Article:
The London Restaurant, 1840-1914
The London Restaurant, 1840-1914
by

This is the first scholarly treatment of the history of public eating in London in the Victorian and Edwardian eras. The restaurant played host to many of the most significant societal changes to occur in this period: technological advances, health regulations, changing gender roles, immigration, and the multicultural dimension to London life.… (more)

This is the first scholarly treatment of the history of public eating in London in the Victorian and Edwardian eras. The restaurant played host to many of the most significant societal changes to occur in this period: technological advances, health regulations, changing gender roles, immigration, and the multicultural dimension to London life. The mundane nature of eating out during the working day or evening should not be allowed to obscure the significance of the restaurant (defined broadly, to encompass not merely the prestigious West End restaurant, but also the modest refreshment room, and even the street cart) as a critical component in the creation of modern metropolitan culture. The story of the London restaurant between the 1840s and the First World War serves as an exemplary site for mapping the expansion of commercial leisure, the increasing significance of the service sector, the introduction of technology, the democratization of the public sphere, changing gender roles, and the impact of immigration. The London Restaurant incorporates the notion of `gastro-cosmopolitanism' to highlight the existence of a diverse culture in London in this period that requires us to think, not merely beyond the nation, but beyond the Empire. The restaurant also had an important role in contemporary debates about public health and the (sometimes conflicting, but no less often complementary) prerogatives of commerce, moral improvement, and liberal governance. The London Restaurant considers the restaurant as a business and a place of employment, as well as an important site for the emergence of new forms of metropolitan experience and identity. While focused on London, it illustrates the complex ways in which cultural and commercial forces were intertwined in modern Britain.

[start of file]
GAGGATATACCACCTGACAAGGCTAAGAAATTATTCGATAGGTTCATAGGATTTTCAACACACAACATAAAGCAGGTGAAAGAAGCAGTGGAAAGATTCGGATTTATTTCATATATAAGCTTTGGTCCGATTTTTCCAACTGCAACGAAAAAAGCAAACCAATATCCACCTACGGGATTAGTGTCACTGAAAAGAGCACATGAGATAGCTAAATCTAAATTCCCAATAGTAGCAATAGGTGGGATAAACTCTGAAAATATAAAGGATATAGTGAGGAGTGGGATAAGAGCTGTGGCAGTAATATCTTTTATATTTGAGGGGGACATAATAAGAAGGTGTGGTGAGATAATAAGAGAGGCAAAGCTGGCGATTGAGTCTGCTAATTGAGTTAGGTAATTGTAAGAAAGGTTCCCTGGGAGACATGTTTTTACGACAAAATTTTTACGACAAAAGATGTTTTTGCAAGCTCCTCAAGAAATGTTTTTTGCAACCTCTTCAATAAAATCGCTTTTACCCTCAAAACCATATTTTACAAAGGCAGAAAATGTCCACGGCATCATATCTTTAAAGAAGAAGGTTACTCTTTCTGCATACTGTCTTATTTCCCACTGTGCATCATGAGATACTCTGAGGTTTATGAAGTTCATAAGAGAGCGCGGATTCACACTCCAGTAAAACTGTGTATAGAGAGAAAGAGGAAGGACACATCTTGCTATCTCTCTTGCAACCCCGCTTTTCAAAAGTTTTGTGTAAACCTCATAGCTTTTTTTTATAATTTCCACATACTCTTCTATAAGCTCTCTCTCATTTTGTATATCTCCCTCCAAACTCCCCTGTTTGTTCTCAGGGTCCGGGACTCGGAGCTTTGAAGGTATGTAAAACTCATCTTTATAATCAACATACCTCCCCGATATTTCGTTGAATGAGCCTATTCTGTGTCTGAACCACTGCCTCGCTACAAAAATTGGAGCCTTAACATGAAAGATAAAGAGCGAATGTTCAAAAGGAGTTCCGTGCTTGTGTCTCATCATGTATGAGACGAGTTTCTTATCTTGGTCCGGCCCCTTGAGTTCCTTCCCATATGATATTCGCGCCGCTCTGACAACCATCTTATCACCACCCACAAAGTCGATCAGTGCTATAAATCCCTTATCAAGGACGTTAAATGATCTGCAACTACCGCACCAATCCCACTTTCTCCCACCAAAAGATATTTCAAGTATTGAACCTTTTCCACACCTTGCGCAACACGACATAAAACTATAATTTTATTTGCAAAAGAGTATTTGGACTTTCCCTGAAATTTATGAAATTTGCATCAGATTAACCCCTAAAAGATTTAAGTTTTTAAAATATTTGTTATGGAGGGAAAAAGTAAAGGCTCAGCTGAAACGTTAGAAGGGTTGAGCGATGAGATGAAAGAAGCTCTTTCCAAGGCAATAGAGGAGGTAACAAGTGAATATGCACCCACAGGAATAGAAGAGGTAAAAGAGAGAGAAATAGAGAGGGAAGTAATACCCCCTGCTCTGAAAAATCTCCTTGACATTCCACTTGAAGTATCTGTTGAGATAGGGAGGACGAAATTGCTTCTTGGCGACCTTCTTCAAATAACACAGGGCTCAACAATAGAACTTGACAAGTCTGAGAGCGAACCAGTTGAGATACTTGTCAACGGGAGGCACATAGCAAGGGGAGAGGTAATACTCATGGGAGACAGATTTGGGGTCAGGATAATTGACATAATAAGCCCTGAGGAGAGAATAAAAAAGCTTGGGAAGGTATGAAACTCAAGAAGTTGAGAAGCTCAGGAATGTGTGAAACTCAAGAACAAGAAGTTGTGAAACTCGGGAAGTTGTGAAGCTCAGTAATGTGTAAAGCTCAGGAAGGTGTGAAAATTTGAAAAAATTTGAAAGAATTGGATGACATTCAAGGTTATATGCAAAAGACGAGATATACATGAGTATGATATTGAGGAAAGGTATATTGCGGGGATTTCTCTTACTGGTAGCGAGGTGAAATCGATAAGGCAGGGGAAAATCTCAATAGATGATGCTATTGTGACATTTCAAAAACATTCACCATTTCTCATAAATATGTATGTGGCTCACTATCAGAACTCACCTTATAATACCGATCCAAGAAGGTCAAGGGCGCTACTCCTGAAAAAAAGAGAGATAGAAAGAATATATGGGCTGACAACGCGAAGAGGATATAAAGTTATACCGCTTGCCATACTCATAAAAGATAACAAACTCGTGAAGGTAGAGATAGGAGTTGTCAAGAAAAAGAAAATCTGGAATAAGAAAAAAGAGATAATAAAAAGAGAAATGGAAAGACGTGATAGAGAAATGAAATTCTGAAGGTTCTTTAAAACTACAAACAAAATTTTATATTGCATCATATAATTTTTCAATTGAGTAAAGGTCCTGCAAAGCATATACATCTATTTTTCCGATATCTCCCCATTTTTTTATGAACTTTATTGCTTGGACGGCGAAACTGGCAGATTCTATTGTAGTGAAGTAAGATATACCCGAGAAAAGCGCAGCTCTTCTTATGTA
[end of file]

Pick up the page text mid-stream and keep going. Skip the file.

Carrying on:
Publisher: OUP Oxford (July 12, 2018)

Page count: 272 pages

Protection: DRM

Language: English

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